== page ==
Dr. Gordon is a medical oncologist who serves as CEO of Pinnacle Oncology Hematology, a division of Arizona Center for Cancer Care, in Scottsdale, focusing on translational research and the care and management of cancer patients seeking phase I and phase II clinical trials. He is a Clinical Professor of Internal Medicine at the University of Arizona College of Medicine in Phoenix, and is actively engaged in the education of medical students as co-director of the Oncology Block.

Dr. Gordon’s principal research interests are in development of new cancer therapies with a focus on targeted and immunologic therapies as well as drugs that affect angiogenesis (tumor blood vessel supply). Avastin®, Perjeta® and Neumega® are among the drugs Dr. Gordon has helped validate for FDA approval. His disease focuses include kidney cancer, melanoma, prostate cancer, lung cancer, gastrointestinal stromal tumor (GIST) and ovarian cancer.

Virginia G. Piper Cancer Center Clinical Trials at Scottsdale Healthcare, through its relationships with top physician scientists, biotechnology and pharmaceutical companies world wide, offers a variety of early-phase cancer research studies providing local impact to the citizens of Arizona, according to Dr. Gordon.

“The care and management of patients with cancer and associated diagnoses is rapidly evolving. The ability to provide patients with cutting-edge treatments has the potential to transform the way cancer care is delivered. The Virginia G. Piper Cancer Center at Scottsdale Healthcare has always been a leader in this regard and its relationships with its community partners defines Scottsdale Healthcare’s commitment to our patients and our community,” said Dr. Gordon.

“I look forward to working with my colleagues and to the evolution of a new dynamic as we work to accelerate the access to new cancer drugs to our patients in need. By focusing on innovation in a collaborative spirit with our community physicians, we reinforce our primary commitment to our patients and their families,” he continued.

Dr. Gordon specifically noted the strength of the talent in Scottsdale and their commitment to excellence. “Our programs have a tremendous core of individuals at all levels of clinical research and primary patient care who ensure that we do the best work possible, drawing greater focus on Scottsdale as the “go to” place for cancer drug development.”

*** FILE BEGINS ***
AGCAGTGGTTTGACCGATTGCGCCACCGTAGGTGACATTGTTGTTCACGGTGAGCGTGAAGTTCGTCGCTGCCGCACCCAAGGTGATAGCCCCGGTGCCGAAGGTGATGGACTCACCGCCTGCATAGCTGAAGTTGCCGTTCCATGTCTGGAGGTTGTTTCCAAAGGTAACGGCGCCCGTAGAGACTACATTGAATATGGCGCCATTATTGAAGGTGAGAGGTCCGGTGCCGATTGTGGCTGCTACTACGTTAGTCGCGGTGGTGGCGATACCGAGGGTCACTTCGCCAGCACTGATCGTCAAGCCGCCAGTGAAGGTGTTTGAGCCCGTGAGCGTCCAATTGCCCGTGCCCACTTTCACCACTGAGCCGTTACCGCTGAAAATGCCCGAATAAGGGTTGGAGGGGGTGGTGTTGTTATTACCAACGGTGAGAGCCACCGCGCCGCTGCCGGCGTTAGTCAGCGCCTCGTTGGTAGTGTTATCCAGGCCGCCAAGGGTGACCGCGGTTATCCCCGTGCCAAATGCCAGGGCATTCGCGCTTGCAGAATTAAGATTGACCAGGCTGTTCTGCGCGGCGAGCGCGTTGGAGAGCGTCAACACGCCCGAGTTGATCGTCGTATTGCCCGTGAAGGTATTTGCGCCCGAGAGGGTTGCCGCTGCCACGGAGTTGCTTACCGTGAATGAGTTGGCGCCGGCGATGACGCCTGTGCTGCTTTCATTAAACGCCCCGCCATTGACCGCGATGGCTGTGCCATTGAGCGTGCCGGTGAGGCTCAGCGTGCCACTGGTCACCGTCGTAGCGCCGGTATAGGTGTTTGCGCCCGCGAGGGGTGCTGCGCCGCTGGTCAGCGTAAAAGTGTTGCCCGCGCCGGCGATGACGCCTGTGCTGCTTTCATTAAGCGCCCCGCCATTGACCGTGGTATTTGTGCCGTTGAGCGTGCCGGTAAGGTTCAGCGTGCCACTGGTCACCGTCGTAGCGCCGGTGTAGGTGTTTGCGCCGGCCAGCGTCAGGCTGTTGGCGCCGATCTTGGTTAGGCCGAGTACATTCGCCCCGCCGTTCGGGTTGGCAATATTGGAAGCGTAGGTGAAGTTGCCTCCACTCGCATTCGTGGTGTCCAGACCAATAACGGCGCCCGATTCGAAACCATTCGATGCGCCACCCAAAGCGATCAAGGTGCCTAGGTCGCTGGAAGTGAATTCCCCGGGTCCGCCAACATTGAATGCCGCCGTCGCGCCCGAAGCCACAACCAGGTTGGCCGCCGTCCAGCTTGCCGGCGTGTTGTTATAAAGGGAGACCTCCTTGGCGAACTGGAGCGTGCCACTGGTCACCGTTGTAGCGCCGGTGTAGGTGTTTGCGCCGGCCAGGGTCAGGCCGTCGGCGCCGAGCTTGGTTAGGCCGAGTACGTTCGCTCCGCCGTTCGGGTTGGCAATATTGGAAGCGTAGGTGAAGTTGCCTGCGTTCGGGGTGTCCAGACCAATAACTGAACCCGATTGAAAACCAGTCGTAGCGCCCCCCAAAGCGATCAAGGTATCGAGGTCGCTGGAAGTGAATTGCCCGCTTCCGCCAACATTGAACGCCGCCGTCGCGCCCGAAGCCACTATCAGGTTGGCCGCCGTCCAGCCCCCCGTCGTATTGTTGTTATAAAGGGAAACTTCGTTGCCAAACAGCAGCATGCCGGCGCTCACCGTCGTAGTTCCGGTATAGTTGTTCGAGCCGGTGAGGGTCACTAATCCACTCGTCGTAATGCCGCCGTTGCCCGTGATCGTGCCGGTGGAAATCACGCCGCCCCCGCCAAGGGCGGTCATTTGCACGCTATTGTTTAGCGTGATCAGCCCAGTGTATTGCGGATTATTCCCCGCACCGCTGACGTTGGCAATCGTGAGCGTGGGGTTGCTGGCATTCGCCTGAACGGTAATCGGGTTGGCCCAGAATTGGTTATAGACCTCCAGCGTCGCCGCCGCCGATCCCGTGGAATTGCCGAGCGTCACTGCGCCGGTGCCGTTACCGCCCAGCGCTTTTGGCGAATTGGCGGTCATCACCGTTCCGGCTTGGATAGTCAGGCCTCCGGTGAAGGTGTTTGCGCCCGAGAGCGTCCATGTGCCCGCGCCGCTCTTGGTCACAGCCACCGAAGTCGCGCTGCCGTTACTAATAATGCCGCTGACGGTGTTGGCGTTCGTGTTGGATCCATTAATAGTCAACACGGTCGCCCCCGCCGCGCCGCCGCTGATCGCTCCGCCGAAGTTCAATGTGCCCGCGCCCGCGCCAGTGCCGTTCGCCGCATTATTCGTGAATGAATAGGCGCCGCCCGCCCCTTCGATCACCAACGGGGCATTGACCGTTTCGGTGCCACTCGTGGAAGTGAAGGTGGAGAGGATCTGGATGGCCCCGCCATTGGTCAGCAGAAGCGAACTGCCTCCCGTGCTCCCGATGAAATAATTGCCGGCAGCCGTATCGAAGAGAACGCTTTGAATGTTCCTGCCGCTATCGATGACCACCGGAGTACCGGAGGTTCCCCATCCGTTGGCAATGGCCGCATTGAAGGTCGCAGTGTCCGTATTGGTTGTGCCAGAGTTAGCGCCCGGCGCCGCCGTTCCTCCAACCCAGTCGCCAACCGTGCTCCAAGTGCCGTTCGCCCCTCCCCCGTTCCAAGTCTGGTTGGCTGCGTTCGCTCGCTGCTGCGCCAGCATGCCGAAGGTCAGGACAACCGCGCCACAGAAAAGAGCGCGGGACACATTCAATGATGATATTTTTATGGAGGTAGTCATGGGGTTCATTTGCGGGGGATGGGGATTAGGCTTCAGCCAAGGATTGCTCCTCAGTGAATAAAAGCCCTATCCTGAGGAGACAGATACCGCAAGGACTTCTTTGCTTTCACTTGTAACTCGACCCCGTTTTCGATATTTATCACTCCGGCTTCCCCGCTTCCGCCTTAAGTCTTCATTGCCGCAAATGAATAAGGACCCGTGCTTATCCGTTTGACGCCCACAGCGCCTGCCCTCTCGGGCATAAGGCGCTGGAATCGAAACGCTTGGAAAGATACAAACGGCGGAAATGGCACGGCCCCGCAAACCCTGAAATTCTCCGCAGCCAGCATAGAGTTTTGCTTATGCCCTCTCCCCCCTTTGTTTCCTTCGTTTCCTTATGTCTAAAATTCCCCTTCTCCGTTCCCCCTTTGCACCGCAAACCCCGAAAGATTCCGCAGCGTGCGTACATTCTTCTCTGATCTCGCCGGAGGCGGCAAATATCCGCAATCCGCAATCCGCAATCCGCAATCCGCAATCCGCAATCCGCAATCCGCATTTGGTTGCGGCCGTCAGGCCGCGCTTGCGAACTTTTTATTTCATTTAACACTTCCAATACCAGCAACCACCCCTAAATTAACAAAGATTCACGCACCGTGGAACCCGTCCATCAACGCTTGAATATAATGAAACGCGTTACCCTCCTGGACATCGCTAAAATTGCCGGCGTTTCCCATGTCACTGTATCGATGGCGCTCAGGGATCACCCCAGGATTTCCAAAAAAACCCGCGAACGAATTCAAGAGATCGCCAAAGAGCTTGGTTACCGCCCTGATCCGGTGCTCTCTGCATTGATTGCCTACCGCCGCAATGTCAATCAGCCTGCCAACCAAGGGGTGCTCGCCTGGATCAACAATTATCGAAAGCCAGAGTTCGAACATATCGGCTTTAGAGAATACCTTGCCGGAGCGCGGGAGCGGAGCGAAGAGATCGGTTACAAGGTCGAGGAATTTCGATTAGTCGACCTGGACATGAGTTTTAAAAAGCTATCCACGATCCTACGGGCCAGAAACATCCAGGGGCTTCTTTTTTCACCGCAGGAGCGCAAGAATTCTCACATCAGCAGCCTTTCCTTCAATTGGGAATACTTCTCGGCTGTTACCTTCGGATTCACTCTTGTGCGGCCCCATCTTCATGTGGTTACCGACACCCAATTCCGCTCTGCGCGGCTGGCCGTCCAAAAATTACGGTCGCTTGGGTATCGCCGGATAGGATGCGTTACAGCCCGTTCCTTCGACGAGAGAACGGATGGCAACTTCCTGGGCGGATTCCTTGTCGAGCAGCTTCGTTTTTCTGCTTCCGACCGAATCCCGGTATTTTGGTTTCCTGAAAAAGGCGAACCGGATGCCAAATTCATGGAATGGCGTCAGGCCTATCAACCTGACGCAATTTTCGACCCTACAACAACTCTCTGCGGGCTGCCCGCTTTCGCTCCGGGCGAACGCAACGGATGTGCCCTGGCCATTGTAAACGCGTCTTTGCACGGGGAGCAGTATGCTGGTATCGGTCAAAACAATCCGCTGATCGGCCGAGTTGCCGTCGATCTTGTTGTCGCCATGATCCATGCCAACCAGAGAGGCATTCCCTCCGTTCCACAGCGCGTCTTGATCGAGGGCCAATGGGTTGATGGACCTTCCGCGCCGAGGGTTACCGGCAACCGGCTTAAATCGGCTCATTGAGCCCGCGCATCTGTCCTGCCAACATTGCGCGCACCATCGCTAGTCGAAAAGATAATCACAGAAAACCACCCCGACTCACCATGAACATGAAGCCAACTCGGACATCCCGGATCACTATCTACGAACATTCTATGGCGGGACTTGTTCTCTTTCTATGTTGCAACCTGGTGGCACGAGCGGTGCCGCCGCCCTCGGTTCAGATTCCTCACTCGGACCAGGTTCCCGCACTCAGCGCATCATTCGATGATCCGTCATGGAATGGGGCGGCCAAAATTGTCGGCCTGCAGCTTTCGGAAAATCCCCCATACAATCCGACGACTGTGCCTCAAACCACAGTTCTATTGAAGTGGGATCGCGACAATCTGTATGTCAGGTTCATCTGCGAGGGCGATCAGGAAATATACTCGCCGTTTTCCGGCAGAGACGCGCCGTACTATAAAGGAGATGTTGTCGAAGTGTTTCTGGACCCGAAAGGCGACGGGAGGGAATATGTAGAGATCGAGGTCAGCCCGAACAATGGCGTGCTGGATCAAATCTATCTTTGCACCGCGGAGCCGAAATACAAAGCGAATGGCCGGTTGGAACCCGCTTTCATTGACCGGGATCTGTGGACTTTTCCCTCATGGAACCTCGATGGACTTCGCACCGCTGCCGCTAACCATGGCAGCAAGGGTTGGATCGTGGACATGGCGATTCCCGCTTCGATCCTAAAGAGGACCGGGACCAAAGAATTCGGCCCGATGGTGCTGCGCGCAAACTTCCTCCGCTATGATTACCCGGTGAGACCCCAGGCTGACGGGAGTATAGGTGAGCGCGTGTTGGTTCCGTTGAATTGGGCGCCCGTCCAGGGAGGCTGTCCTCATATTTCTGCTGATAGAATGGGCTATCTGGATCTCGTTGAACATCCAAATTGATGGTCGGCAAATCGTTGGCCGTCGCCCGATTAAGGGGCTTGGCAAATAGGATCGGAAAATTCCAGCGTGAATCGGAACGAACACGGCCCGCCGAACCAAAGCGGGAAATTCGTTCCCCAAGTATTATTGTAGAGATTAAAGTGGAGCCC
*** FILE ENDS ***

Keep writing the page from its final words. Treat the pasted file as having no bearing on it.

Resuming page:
The Virginia G. Piper Cancer Center at Scottsdale Healthcare and Scottsdale Healthcare Research Institute are known for collaborations with leading genomic scientists, academic centers and community-based physicians such as the Arizona Center for Cancer Care, Palo Verde Hematology Oncology and Arizona Oncology Associates, said Mark Slater, PhD, chief executive, Scottsdale Healthcare Research Institute.

“We will continue to collaborate with our community physicians, our partners at the Translational Genomics Research Institute (TGen), Translational Drug Development (TD2), nationally recognized universities and others to better serve our community and accelerate breakthrough innovations for cancer treatment,” added Dr. Slater.

Examples of recent successes in accelerating new drug development at the Virginia G. Piper Cancer Center are skin cancer drug Erivedge® and the use of Abraxane for treating pancreatic cancer. Both worldwide studies were led in Scottsdale by Daniel D. Von Hoff, MD, chief scientific officer of the Virginia G. Piper Cancer Center at Scottsdale Healthcare and TGen Physician-in-Chief.

The U.S. Food and Drug Administration approved Erivedge® for advanced basal cell carcinoma in January 2012 and approved Abraxane in combination with standard therapy for pancreatic cancer in September 2013.

“We are honing in on the pathways to help tailor the right drug to the right patient at the right time,” said Dr. Von Hoff. “This is an exciting era of precision medicine and the Virginia G. Piper Cancer Center Clinical Trials program at Scottsdale Healthcare provides unprecedented access to new therapies for people in our community.”

Ramesh Ramanathan, MD, an investigator at Virginia G. Piper Cancer Center Clinical Trials specializing in treatment of gastrointestinal cancers, agreed that the program will benefit from the inclusion of Dr. Gordon.

“My passion is cancer research and I look forward to growing our program along with Dr. Gordon, Dr. Von Hoff and everyone involved in this important work at the Virginia G. Piper Cancer Center at Scottsdale Healthcare. I’m optimistic that we can continue our strong track record of success as we battle this disease,” said Dr. Ramanathan, who is also a senior investigator and Clinical Professor at TGen and the University of Arizona College of Medicine in Phoenix.

“Our campus is becoming the epicenter of research activity across the Scottsdale Lincoln Health Network, and we are creating an infrastructure that continues to attract top talent to our organization,” added Gary Baker, senior vice president and CEO, Scottsdale Healthcare Shea Medical Center.